As many as 80,000 people die in the U.S. each year because doctors fail to diagnose a serious medical condition or diagnose it too late for treatment to be effective. Even more worrying for Georgia patients is that one in three of the 12 million Americans who are victims of diagnostic errors every year either die or suffer serious or permanent damage to their health. These were two of the findings made by researchers from the Johns Hopkins School of Medicine after studying more than 55,000 medical malpractice lawsuits.
The problem is also serious for the health care sector as it has cost doctors, hospitals and their insurers about $1.8 billion in last decade alone. Since the consequences for patients are severe, the damages awarded in medical malpractice cases are high. Almost three in four of the victims of a missed or delayed diagnosis suffer from cancer, heart disease or a potentially deadly infection of some kind.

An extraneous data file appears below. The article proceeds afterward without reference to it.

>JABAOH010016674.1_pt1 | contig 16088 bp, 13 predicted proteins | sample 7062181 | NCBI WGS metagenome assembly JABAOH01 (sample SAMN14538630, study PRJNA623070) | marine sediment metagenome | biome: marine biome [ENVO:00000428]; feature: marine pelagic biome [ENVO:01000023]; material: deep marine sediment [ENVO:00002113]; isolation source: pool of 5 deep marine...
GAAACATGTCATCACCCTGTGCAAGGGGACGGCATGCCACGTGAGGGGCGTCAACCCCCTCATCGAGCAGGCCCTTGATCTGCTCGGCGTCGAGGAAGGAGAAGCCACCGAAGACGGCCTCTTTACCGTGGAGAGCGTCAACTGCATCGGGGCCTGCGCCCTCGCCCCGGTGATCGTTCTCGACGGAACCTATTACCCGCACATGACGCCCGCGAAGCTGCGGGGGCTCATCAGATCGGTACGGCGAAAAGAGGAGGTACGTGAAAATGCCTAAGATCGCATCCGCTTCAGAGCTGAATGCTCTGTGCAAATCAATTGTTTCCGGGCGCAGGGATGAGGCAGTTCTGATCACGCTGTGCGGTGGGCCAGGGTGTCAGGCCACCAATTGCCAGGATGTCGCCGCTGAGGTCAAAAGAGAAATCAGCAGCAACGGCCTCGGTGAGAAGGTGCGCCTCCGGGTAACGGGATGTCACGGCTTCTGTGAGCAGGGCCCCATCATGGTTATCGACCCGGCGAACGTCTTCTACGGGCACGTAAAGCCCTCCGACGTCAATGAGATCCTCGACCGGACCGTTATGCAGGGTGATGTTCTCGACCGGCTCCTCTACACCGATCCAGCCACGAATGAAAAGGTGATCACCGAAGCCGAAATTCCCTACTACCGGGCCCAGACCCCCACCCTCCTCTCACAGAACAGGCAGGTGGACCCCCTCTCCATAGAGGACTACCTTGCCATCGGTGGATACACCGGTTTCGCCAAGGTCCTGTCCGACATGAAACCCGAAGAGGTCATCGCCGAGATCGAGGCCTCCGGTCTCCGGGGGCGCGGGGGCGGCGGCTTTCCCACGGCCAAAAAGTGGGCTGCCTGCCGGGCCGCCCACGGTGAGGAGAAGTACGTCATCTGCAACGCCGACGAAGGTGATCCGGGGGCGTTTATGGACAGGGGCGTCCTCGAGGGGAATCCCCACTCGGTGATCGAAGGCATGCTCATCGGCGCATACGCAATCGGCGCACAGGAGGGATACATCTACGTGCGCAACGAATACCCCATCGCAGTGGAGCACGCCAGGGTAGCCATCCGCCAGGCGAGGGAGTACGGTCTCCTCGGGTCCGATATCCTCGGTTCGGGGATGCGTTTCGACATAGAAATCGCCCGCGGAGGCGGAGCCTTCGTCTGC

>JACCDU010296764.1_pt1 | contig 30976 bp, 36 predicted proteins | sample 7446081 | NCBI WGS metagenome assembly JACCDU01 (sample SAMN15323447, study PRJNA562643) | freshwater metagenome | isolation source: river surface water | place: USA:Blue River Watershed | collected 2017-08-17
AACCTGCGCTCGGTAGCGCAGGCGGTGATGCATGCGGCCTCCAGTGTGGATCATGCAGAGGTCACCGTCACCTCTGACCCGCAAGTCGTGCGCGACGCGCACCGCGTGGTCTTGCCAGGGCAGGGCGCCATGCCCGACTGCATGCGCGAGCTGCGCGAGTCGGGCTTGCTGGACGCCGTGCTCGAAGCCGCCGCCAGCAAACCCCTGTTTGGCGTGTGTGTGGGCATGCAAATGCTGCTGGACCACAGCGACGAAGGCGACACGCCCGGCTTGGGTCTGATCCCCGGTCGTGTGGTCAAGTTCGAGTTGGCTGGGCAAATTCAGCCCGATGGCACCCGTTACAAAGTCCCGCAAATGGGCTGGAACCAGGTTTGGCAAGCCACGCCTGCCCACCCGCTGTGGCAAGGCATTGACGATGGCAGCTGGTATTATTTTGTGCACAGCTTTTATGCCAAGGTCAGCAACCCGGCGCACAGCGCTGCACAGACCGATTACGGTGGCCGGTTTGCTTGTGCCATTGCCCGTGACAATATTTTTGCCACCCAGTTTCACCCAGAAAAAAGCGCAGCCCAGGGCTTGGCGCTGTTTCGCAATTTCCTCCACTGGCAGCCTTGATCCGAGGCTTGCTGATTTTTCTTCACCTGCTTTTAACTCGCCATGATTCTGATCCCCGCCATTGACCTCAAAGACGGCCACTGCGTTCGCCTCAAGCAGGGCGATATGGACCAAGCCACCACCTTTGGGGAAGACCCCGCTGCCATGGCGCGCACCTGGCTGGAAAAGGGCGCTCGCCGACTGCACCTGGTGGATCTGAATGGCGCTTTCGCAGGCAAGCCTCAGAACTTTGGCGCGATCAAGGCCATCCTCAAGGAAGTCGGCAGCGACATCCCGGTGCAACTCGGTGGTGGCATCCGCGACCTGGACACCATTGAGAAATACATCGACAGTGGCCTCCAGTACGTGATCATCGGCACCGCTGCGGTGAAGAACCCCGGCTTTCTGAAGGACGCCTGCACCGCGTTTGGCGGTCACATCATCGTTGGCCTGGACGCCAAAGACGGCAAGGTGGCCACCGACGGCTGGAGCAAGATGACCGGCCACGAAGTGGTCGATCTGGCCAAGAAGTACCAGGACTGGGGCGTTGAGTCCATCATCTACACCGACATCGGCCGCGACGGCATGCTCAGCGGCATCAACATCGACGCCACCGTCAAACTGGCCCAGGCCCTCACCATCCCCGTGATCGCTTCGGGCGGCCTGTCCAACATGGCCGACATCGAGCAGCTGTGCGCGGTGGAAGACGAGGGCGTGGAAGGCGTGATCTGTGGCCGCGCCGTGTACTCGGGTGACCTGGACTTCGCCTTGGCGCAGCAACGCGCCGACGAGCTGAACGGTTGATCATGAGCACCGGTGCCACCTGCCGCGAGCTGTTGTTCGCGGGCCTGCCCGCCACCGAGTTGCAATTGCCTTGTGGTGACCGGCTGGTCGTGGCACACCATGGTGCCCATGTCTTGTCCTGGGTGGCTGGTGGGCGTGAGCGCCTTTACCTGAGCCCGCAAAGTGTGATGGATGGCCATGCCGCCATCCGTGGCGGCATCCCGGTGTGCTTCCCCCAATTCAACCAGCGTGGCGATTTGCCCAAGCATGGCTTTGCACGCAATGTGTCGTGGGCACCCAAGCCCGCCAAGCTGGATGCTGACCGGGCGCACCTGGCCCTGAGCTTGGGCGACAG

The Johns Hopkins study, which was published by the medical journal Diagnosis on July 11, concludes that getting to the root of the problem will require a system-wide initiative. The focus of these efforts should be ambulatory settings like outpatient clinics and emergency rooms as this is where 71% of diagnostic mistakes are made. Doctors should also receive more training as errors in clinical judgment are the cause of a missed or delayed diagnosis 85% of the time.
Proving that a diagnostic error directly caused a patient's injury, loss or damage is sometimes challenging in a medical malpractice case. To meet this legal burden, a personal injury attorney may cite research like this study or call on medical professionals to counter the arguments made by doctors or hospitals.